# Thread: 'Alternate' proof that the expected value of the sample mean is the population mean

1. ## 'Alternate' proof that the expected value of the sample mean is the population mean

It would be appreciated if someone could verify that this makes sense.
By definition

So taking its expectation we get

Now, as we have a population of size and a sample size of size , we have different samples and of those, contain each of the values .

Then clearly,

So, the expectation of will be given by,

Therefore

2. ## Re: 'Alternate' proof that the expected value of the sample mean is the population me

You aren't being very clear about what the summations are over and what terms are involved. I also don't understand what you're trying to say when you claim that
Originally Posted by sid9221
contain each of the values .
What? You have from X1 up to Xn but the count implies you're looking at the number of combinations of size k-1 from a set of size N-1.

Overall I think you need to be more explicit in what you're referring to which might clear up some of the ambiguity that I see in the proof.

3. ## Re: 'Alternate' proof that the expected value of the sample mean is the population me

Originally Posted by Dason
You aren't being very clear about what the summations are over and what terms are involved. I also don't understand what you're trying to say when you claim that

What? You have from X1 up to Xn but the count implies you're looking at the number of combinations of size k-1 from a set of size N-1.

Overall I think you need to be more explicit in what you're referring to which might clear up some of the ambiguity that I see in the proof.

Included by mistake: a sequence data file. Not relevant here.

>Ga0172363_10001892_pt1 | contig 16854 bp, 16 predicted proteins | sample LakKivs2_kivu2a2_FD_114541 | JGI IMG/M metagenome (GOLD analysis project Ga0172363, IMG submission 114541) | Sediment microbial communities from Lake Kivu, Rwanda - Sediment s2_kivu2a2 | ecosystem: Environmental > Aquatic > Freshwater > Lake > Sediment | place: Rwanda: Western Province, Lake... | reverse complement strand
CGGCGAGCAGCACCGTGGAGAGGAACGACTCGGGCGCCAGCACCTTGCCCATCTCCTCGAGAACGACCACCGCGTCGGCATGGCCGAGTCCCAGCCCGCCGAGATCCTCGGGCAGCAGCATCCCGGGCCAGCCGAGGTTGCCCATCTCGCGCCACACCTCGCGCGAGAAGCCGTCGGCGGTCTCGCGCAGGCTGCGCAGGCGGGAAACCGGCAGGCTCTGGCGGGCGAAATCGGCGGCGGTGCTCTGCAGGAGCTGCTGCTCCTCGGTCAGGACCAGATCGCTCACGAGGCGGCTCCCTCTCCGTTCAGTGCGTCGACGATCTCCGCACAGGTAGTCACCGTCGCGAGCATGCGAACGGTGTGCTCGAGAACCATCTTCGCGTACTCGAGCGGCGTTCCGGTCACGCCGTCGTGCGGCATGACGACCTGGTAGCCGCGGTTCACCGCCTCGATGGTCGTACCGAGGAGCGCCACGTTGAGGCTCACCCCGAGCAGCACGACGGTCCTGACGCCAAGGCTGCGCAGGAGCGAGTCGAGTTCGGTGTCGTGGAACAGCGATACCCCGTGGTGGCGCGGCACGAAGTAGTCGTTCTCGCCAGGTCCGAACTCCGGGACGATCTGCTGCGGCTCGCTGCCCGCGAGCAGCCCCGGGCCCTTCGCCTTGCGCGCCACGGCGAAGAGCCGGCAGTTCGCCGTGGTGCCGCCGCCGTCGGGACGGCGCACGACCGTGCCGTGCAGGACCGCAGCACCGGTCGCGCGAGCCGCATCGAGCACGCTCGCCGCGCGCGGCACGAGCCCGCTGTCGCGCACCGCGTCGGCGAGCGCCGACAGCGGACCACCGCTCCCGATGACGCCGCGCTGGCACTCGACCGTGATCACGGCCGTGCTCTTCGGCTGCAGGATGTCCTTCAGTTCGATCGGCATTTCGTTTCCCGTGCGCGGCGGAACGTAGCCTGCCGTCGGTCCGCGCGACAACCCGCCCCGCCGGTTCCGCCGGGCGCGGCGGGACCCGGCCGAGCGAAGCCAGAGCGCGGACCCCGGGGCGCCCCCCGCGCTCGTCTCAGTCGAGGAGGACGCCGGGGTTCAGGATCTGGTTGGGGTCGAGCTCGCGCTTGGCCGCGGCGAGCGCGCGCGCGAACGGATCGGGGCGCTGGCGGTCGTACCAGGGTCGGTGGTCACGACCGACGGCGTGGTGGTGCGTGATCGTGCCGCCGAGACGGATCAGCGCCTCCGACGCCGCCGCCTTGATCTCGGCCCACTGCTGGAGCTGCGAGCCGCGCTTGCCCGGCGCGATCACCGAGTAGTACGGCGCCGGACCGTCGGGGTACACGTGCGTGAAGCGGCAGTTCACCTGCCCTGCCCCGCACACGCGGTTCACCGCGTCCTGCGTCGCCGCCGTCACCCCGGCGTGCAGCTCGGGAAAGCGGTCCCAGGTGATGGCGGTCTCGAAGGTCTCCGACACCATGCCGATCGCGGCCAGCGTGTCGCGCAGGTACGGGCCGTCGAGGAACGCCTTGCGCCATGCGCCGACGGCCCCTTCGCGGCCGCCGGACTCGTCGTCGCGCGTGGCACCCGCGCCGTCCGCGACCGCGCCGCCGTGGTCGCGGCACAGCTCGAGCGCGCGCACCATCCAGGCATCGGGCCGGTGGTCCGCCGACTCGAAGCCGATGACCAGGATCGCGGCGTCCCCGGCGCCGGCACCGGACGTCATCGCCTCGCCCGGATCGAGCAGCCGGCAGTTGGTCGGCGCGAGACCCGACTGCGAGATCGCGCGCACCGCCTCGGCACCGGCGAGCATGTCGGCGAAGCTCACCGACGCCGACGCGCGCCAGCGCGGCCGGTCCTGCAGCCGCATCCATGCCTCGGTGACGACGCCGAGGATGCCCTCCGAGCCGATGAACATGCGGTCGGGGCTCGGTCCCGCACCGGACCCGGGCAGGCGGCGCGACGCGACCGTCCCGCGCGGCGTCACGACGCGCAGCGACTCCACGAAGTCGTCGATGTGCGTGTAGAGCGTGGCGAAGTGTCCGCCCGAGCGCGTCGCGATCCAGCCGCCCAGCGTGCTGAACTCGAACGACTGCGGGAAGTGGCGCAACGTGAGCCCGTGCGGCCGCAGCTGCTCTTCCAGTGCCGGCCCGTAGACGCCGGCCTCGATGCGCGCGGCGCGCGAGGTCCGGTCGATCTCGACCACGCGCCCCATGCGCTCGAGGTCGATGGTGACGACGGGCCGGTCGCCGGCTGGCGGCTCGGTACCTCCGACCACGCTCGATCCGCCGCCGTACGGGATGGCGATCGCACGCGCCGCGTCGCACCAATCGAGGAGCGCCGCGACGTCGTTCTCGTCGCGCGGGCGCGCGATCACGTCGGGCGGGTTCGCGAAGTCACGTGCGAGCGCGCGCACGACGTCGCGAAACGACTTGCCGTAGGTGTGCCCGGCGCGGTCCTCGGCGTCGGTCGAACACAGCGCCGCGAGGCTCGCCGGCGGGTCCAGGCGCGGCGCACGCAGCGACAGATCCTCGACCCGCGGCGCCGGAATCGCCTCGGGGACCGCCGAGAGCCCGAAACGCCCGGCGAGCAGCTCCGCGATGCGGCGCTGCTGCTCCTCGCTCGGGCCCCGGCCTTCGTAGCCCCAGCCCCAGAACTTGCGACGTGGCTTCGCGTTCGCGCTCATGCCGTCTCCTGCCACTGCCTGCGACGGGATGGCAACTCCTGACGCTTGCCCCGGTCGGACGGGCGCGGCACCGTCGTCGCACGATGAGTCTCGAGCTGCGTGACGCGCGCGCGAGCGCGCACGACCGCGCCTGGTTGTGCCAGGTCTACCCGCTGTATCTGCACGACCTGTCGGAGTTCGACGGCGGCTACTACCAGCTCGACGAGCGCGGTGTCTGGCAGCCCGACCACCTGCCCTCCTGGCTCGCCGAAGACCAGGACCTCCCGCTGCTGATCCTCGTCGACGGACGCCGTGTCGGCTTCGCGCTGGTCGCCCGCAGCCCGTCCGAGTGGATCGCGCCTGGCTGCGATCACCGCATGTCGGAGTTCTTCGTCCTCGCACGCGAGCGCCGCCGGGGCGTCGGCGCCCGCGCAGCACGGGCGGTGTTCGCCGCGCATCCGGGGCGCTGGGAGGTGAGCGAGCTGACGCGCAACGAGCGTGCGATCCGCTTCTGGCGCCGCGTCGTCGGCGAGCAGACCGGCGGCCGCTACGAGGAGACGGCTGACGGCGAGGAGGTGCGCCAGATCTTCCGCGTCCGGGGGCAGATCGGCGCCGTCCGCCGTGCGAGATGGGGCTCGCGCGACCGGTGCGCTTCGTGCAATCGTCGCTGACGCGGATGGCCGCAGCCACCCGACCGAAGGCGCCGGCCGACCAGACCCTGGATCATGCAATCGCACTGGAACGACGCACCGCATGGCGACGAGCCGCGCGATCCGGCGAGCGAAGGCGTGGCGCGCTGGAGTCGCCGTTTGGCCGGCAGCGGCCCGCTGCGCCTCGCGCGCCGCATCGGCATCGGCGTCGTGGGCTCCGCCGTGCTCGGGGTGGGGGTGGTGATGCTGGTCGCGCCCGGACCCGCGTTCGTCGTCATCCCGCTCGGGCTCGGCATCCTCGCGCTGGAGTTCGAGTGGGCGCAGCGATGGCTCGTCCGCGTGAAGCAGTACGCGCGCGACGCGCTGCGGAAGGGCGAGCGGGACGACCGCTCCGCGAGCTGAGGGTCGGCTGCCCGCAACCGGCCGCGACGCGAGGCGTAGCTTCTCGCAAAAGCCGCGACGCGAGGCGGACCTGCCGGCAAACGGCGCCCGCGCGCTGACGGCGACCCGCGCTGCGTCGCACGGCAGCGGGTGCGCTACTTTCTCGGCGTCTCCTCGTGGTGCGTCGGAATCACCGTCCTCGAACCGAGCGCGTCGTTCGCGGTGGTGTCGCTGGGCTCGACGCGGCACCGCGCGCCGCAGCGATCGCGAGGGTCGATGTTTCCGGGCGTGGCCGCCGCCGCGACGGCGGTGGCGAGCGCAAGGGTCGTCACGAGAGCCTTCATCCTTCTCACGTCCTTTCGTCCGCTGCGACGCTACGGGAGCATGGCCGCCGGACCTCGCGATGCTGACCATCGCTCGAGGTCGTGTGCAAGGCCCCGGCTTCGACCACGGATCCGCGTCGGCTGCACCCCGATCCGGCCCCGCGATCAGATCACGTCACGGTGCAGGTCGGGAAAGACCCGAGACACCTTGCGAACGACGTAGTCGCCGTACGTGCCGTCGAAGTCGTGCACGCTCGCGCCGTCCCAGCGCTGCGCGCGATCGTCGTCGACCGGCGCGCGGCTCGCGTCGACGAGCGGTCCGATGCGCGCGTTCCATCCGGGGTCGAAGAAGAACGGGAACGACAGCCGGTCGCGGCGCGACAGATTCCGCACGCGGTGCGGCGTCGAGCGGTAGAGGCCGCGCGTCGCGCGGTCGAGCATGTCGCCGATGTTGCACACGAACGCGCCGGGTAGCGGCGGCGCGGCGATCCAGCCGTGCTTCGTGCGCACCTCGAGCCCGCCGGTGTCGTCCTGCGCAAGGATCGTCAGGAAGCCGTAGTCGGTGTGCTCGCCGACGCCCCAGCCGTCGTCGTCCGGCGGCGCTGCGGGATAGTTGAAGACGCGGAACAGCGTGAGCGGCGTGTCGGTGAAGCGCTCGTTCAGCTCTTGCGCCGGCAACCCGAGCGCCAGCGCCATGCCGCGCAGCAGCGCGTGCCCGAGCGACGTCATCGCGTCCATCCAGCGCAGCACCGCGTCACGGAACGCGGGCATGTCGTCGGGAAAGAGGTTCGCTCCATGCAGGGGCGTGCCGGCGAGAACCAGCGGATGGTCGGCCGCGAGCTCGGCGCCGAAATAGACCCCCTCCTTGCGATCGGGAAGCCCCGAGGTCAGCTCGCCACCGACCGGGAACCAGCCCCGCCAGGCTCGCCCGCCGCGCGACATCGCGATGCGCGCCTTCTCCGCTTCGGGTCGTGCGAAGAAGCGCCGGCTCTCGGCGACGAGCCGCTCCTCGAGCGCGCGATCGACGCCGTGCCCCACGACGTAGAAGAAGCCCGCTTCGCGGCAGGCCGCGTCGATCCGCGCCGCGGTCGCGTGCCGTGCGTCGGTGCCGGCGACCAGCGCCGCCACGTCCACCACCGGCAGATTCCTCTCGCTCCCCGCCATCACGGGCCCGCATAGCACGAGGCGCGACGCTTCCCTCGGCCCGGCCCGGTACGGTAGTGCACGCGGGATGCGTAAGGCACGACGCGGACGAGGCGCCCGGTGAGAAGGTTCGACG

Apologies, the k's were all typos, then were meant to be n's. Does it make sense now.

I'm working on the 'Latex' error bit. Its meant to be [[N-1 Choose n-1 ]*sum X_j]/[N Choose n]

The summations for x_i go from 1..n and for X_j go from 1..N. Trying to update the latex versions, doesn't seem to be working..

4. ## Re: 'Alternate' proof that the expected value of the sample mean is the population me

I guess I understand your question a little bit more now.

In your question, you have a population with distinct elements:

Now sampling elements out of without replacement, forming a set of random sample

with the assumption that each element is equally likely to be sampled.

Now, the population mean is defined by

and the sample mean is defined by

OP may want to calculate the expected value of the sample mean without invoking the linearity of expectation, but just rely on the first principle with combinatorics argument.

As mentioned by OP, the number of ways to form such a random sample is and by the equally likely assumption, each way has a equal probability of

So the expected value may be expressed like this:

where are the number of times that the elements appear in the above summation.

The number of ways of forming a random set of elements, with the condition that a particular elements must be included in the set, is

and thus we have

Finally, putting these things together,

and this should be what OP trying to argue for.

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